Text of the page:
Histogram A was based on the statistical analyses of brain sections with Nissl staining as well as NeuN and Darpp32 immunolabeling. It revealed that the numbers of neurons and projection neurons in the transition zone were significantly decreased in the QA group when compared to the control group. Histograms B and C were based on the statistical analyses of brain sections with Parv, Cr, NPY and ChAT immunolabeling. The numbers of Parv+ and NPY+ interneurons were significantly decreased while those of Cr+ and ChAT+ interneurons were not notably reduced in the transition zone of the QA group when compared to the control group (B). The density of Cr+ fibers was significantly increased while those of Parv+, NPY+ and ChAT+ fibers were not notably changed in the transition zone of the QA group in comparison of the control group (C). Histogram D was based on the statistical analyses of brain sections with Parv, Cr and NPY immunolabeling. It revealed that the varicosity densities of Parv+, Cr+ and NPY+ fibers were all significantly increased in the transition zone of the QA group when compared to the control group. Values are expressed as group means±SD. * P<0.01 v.s. control, Student's t-test.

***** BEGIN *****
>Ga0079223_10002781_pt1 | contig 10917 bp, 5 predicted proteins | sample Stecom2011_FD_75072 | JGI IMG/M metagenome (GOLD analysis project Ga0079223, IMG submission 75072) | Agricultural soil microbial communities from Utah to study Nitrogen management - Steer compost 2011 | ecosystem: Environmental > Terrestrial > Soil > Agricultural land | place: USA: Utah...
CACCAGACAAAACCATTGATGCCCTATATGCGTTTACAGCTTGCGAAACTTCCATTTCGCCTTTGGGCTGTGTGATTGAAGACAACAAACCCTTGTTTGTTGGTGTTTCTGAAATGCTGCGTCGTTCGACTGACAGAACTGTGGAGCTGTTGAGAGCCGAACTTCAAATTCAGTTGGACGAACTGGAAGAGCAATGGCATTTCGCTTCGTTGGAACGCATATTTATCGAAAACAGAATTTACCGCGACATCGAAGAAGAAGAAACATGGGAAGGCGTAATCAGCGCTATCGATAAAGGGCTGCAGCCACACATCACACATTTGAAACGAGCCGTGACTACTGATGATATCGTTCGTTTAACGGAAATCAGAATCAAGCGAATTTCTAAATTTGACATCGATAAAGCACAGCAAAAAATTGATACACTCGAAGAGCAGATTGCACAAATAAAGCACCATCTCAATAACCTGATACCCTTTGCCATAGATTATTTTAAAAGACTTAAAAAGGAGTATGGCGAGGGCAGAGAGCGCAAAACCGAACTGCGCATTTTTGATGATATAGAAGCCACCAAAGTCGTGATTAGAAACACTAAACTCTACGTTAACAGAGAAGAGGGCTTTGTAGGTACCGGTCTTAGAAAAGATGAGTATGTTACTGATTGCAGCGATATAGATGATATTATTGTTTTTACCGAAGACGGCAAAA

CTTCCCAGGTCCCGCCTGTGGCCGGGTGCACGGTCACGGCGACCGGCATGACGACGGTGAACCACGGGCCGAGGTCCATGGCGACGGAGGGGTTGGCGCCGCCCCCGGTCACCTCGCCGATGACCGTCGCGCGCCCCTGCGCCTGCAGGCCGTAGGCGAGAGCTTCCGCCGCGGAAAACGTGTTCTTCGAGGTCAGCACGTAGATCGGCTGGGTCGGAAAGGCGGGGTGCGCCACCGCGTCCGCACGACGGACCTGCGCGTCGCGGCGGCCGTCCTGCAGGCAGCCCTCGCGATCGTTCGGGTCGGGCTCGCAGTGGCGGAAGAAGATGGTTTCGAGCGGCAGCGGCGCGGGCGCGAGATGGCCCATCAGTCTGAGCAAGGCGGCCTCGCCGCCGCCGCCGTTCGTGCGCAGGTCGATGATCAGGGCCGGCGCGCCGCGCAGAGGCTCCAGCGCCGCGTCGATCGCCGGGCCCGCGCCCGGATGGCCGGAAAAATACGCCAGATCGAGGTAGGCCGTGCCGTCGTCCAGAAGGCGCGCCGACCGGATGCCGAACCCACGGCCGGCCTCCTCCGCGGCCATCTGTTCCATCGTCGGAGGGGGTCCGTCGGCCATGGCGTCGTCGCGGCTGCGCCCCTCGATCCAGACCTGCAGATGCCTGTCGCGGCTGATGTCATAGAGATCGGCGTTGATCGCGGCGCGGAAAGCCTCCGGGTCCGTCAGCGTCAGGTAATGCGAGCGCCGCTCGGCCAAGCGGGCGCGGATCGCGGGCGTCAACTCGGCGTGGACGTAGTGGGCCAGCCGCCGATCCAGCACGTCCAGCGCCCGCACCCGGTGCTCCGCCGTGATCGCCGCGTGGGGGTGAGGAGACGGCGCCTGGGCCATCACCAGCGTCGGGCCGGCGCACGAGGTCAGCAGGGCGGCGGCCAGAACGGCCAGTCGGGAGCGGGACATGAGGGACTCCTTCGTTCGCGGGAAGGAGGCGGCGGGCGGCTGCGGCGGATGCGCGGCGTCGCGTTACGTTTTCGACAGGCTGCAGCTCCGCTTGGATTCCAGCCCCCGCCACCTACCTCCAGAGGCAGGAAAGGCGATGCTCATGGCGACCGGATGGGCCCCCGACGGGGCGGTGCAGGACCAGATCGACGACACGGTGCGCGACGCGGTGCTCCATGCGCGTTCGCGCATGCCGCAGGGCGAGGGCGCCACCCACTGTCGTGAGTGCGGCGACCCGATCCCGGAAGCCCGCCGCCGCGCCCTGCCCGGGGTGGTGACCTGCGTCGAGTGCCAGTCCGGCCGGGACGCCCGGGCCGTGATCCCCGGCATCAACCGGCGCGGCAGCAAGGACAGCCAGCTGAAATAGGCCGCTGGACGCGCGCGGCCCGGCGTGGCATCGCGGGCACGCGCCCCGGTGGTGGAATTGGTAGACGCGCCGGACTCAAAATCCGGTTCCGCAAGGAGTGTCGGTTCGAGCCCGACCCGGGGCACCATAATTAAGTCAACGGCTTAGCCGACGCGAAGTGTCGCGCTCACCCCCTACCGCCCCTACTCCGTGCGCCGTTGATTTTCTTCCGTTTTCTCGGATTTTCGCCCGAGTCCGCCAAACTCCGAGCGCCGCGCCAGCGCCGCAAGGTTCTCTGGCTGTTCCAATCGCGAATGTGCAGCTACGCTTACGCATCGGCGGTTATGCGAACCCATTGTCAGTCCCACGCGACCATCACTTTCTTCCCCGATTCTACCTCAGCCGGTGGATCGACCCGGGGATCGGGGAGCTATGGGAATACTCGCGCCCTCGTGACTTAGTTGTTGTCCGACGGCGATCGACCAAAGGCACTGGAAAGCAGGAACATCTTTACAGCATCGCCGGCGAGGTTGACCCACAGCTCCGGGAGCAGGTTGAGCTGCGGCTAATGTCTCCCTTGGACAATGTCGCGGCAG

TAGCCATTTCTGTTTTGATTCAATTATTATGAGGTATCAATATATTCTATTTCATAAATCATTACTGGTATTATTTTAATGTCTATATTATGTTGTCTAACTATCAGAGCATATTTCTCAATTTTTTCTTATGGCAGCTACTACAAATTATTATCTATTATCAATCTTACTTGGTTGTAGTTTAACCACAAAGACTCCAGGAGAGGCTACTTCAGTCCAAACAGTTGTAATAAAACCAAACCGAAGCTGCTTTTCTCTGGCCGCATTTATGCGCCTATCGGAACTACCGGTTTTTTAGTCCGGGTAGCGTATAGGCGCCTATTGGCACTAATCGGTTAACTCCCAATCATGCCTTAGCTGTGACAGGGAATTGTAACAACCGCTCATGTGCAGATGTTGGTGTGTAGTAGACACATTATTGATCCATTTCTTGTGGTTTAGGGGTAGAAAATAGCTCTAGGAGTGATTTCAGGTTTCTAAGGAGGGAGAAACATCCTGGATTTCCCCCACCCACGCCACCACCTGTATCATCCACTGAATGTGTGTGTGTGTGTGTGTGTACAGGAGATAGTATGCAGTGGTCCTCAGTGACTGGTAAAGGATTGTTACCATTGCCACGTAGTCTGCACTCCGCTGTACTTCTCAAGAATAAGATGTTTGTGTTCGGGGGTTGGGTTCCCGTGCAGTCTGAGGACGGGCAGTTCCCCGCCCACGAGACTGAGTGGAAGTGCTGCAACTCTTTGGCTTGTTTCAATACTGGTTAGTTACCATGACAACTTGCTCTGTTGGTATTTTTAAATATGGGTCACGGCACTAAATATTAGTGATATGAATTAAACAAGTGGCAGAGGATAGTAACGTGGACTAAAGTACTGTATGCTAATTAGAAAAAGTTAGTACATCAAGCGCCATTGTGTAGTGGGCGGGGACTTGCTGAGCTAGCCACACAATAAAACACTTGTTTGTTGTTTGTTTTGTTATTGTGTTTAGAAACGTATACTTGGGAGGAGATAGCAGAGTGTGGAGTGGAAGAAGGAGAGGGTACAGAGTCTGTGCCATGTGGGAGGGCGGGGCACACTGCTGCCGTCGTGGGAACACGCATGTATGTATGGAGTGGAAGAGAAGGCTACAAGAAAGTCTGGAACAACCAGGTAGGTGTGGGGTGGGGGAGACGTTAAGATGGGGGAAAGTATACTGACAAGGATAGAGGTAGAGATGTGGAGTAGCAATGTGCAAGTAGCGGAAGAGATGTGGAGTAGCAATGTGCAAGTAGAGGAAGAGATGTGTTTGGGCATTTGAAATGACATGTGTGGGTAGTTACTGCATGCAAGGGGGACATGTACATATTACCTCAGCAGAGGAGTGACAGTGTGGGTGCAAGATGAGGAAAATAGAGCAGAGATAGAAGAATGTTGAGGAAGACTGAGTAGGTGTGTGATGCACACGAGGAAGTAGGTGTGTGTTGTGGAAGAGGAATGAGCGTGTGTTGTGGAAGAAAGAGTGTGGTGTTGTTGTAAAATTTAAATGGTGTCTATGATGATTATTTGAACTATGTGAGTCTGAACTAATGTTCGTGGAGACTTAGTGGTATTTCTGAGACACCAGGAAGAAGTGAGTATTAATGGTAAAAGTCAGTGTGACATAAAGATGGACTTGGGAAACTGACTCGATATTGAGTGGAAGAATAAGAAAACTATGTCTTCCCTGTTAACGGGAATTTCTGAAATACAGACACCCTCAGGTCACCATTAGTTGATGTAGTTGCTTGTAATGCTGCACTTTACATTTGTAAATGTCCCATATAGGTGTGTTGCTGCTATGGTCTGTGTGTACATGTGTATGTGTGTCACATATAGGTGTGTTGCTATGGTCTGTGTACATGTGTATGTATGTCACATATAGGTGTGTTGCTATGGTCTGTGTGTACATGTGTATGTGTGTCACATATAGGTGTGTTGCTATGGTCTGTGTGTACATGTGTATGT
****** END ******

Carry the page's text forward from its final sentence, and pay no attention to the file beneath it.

http://dx.doi.org/10.1371/journal.pone.0091512.g003

To investigate whether apoptosis participated in neuron death in the QA-induced striatal impairment, the TUNEL assay was applied in the present study. In the QA group, TUNEL-labeled cellular fragments and pyknosis were mainly found in the transition zone (371.67±40.08/mm2; Fig. 2B). Further double-labeling of TUNEL and NeuN displayed that a large proportion of cells going through apoptosis were NeuN+ neurons (213.67±46.61/mm2; Fig. 2B″). No TUNEL labeling was observed in control and normal rats.

Histologically, the striatum consists of a vast majority of projection neurons and a small number of interneurons [16]. We applied the antibody of NeuN labeling all the neurons and the antibody of Darpp32 specific for striatal projection neurons to assess the degree of neuron loss in the QA-treated striatum. Based on the analyses of brain sections with NeuN labeling, there was a significant difference in the number of neurons in the transition zone between QA-treated rats and control rats (F = 24.005, df1 = 2, df2 = 12, p<0.01; Fig. 3A; Fig. 4A, A′, B and B′). In sections with Darpp32 labeling, the number of projection neurons in the transition zone was significantly decreased in the QA group when compared with the control group (F = 170.562, df1 = 2, df2 = 12, p<0.01; Fig. 3A; Fig. 4C, C′, D and D′).

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Figure 4. Changes of striatal projection neurons induced by QA.